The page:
So Many Interests, So Little Time
I have been fascinated with mechanical phonographs since I was a child. I was haunted by tales that my great-grandfather had a Victrola. After his death, I went to visit the great-aunt that had lived with him, to ask what had become of it. Unfortunately, some other relative, not even as closely related as me, had already taken it.
When I became older and began to collect records, I not only began to amass L.P.'s and 45's, but 78 rpm records as well. At an estate sale in 1989 I got a great bargain: A late 1950's Philco hi-fi in perfect working order. It cost one dollar. It's a weird creature, a Philco, but with a Gerrard turntable, and the whole unit was made in England. This is the machine I listen to 78's on.
However, in recent years, I have become fascinated with something called the Orthophonic Victrola. In the mid-1920's, Victor Records began recording music with microphones, instead of the musicians just playing into a big horn. The quality of the recording was far better than before. So technicians began to experiment to build a phonograph which could reproduce the higher quality sound. They discovered that a phonograph horn seven feet long produced the most accurate sound. So they began to experiment to find a way to fit a seven foot horn into a realistically-sized piece of home furnishing. The result was the Orthophonic Victrola. Here, if you scroll down a bit, you can see diagrams comparing the older horn style and the Orthophonic.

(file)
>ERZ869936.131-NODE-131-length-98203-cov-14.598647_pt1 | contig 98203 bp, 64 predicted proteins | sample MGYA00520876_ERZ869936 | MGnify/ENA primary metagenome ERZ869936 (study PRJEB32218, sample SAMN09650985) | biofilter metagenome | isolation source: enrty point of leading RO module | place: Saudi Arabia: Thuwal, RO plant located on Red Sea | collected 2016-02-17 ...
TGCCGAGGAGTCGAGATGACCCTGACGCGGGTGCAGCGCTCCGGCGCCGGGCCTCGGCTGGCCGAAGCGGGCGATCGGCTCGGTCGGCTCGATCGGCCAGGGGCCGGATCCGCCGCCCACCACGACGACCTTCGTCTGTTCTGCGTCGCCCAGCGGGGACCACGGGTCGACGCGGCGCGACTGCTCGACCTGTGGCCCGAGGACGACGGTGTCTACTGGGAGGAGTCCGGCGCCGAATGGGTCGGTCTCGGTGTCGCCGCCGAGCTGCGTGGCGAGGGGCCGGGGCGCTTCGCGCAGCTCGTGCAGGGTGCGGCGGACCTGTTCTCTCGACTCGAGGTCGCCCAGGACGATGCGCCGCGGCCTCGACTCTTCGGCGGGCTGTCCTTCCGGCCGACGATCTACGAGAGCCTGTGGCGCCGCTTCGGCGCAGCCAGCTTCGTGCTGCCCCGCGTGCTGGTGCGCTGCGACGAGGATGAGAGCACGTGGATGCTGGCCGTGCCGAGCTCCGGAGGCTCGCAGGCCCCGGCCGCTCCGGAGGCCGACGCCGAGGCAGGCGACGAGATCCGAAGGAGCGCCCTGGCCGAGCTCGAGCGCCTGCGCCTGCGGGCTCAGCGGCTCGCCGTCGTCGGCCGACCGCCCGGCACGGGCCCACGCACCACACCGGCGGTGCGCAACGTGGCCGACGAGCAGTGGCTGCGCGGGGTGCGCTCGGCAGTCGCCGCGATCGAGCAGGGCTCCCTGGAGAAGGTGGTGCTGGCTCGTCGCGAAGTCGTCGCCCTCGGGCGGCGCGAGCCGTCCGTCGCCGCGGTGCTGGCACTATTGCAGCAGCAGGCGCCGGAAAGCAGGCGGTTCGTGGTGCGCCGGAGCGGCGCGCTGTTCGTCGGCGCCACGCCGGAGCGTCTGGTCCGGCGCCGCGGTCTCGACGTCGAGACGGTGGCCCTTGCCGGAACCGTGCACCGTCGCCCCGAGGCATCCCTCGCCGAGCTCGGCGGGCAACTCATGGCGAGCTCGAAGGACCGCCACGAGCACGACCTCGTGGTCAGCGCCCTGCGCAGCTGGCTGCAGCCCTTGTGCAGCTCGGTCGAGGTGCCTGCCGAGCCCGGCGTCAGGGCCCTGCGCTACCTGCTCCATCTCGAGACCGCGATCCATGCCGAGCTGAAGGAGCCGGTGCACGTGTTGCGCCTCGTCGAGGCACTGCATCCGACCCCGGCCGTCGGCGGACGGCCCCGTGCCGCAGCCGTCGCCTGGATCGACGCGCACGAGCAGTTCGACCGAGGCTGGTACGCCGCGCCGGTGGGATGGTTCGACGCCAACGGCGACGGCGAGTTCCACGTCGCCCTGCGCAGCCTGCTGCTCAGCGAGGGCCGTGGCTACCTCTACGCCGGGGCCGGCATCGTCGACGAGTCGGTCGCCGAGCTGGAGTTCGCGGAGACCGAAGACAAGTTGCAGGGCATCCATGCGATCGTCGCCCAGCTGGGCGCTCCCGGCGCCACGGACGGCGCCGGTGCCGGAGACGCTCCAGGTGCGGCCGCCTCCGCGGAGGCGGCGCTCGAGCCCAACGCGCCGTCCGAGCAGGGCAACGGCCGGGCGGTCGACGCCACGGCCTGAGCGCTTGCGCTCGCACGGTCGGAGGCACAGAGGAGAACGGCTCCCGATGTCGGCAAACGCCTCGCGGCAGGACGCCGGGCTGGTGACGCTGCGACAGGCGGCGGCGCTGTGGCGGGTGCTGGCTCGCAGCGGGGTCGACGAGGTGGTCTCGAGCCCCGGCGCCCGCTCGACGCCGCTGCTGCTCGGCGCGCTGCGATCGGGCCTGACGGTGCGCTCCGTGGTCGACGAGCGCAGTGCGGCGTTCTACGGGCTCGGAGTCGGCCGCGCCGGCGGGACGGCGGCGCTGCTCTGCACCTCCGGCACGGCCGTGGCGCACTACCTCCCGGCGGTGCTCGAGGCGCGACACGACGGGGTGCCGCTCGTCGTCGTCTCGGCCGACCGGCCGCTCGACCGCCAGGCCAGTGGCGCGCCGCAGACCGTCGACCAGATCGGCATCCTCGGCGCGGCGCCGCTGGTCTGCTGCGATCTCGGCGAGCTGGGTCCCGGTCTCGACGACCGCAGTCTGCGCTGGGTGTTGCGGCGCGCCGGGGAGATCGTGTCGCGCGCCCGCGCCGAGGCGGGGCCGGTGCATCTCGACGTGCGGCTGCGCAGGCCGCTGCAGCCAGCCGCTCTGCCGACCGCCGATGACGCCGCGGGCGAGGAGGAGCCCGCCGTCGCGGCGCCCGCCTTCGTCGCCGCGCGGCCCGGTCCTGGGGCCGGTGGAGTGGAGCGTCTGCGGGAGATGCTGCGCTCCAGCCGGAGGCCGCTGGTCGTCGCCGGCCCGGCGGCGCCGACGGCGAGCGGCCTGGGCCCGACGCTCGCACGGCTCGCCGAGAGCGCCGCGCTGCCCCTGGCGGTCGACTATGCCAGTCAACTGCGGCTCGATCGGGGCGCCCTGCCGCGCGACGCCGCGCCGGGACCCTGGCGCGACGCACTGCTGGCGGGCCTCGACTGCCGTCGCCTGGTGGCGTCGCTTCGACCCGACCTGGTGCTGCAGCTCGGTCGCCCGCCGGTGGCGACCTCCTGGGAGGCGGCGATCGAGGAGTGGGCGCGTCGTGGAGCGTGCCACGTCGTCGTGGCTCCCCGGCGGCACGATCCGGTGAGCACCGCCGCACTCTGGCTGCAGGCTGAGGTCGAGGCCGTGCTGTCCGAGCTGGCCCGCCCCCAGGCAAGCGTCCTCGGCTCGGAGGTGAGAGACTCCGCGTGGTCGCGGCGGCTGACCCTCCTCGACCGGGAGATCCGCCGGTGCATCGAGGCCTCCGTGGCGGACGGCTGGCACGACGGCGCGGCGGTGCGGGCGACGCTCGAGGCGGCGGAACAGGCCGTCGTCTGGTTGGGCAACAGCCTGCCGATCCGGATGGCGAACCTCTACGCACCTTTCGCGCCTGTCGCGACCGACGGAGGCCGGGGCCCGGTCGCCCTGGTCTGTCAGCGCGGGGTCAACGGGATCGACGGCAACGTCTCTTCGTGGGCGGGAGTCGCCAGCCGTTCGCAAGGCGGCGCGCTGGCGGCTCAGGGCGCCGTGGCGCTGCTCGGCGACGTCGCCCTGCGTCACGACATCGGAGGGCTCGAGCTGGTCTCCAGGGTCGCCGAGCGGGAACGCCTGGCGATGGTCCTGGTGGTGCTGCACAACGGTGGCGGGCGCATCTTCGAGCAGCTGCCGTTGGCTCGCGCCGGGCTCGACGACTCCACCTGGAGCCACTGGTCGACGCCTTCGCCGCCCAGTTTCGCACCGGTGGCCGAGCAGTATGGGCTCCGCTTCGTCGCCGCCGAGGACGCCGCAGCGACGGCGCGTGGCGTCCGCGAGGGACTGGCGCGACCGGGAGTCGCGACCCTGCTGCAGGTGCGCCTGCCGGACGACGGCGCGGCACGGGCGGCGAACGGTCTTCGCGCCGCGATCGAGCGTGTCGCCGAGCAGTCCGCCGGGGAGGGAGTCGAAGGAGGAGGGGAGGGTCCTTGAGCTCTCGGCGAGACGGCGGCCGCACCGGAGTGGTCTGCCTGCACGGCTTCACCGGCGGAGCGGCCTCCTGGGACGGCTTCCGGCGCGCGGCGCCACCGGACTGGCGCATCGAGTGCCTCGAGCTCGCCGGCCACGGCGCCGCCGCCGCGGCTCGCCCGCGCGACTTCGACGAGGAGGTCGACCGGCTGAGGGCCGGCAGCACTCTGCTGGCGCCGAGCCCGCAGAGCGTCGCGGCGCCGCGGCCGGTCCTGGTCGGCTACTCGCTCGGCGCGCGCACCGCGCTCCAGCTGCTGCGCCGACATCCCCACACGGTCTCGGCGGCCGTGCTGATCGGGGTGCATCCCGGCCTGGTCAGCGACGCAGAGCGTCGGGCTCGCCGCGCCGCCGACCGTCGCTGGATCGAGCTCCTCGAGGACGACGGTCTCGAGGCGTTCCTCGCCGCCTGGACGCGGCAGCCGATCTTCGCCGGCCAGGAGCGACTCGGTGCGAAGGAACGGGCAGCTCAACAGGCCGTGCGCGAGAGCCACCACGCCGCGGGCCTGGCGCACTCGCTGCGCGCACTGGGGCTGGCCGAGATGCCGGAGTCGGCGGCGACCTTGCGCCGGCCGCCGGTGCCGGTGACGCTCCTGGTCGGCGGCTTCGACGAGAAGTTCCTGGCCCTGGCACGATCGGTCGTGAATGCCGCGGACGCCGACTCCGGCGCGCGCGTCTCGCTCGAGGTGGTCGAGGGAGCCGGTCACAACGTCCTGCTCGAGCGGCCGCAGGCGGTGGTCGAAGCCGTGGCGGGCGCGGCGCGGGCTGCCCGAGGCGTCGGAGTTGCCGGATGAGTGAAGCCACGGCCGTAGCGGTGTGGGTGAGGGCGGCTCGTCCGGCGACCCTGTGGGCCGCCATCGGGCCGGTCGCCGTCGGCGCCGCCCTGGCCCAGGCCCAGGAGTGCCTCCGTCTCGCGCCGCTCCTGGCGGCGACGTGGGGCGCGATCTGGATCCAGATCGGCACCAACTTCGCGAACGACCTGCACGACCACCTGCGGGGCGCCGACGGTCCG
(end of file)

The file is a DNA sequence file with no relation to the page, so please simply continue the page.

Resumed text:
Some these machines were pretty elaborate, with big fancy cabinets and oranate carvings. Some had electric turntable motors, even though the amplification was still mechanical. They are supposed to sound amazing - I mean, not as good as your CD player, of course - but I have never heard one.
If I had a wish list, and if it was possible to put such a thing on my wish list, an Orthophonic would be right up front.
Oh, yeah, the name is another of these latter-day-created words from Greek roots (but at least, it's all Greek). It means "straight" or "correct sound."